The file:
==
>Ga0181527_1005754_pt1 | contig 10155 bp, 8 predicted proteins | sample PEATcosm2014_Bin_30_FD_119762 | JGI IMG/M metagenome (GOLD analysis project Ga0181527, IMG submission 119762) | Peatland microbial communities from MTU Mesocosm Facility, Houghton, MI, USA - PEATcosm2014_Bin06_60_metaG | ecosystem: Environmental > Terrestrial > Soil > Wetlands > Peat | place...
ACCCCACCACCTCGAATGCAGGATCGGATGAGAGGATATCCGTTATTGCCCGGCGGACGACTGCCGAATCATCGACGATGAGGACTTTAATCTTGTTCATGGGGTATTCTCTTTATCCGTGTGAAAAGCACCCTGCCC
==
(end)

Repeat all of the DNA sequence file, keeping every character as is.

>Ga0181527_1005754_pt1 | contig 10155 bp, 8 predicted proteins | sample PEATcosm2014_Bin_30_FD_119762 | JGI IMG/M metagenome (GOLD analysis project Ga0181527, IMG submission 119762) | Peatland microbial communities from MTU Mesocosm Facility, Houghton, MI, USA - PEATcosm2014_Bin06_60_metaG | ecosystem: Environmental > Terrestrial > Soil > Wetlands > Peat | place...
ACCCCACCACCTCGAATGCAGGATCGGATGAGAGGATATCCGTTATTGCCCGGCGGACGACTGCCGAATCATCGACGATGAGGACTTTAATCTTGTTCATGGGGTATTCTCTTTATCCGTGTGAAAAGCACCCTGCCC